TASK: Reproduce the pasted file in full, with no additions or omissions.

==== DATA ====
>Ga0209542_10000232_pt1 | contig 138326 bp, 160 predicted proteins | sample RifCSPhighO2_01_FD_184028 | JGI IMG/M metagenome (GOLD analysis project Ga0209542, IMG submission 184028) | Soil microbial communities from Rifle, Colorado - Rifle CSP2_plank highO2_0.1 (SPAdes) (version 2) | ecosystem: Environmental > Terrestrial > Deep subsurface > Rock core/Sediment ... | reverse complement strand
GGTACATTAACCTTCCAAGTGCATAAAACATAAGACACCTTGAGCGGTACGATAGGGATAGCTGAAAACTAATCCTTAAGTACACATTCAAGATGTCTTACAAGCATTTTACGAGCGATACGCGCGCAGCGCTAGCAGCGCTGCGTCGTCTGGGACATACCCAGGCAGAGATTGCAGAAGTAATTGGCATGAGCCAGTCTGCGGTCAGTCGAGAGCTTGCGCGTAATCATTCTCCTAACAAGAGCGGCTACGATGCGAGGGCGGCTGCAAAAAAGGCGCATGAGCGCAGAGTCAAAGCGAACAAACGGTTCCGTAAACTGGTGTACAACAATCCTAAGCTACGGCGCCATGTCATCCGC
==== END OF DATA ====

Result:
>Ga0209542_10000232_pt1 | contig 138326 bp, 160 predicted proteins | sample RifCSPhighO2_01_FD_184028 | JGI IMG/M metagenome (GOLD analysis project Ga0209542, IMG submission 184028) | Soil microbial communities from Rifle, Colorado - Rifle CSP2_plank highO2_0.1 (SPAdes) (version 2) | ecosystem: Environmental > Terrestrial > Deep subsurface > Rock core/Sediment ... | reverse complement strand
GGTACATTAACCTTCCAAGTGCATAAAACATAAGACACCTTGAGCGGTACGATAGGGATAGCTGAAAACTAATCCTTAAGTACACATTCAAGATGTCTTACAAGCATTTTACGAGCGATACGCGCGCAGCGCTAGCAGCGCTGCGTCGTCTGGGACATACCCAGGCAGAGATTGCAGAAGTAATTGGCATGAGCCAGTCTGCGGTCAGTCGAGAGCTTGCGCGTAATCATTCTCCTAACAAGAGCGGCTACGATGCGAGGGCGGCTGCAAAAAAGGCGCATGAGCGCAGAGTCAAAGCGAACAAACGGTTCCGTAAACTGGTGTACAACAATCCTAAGCTACGGCGCCATGTCATCCGC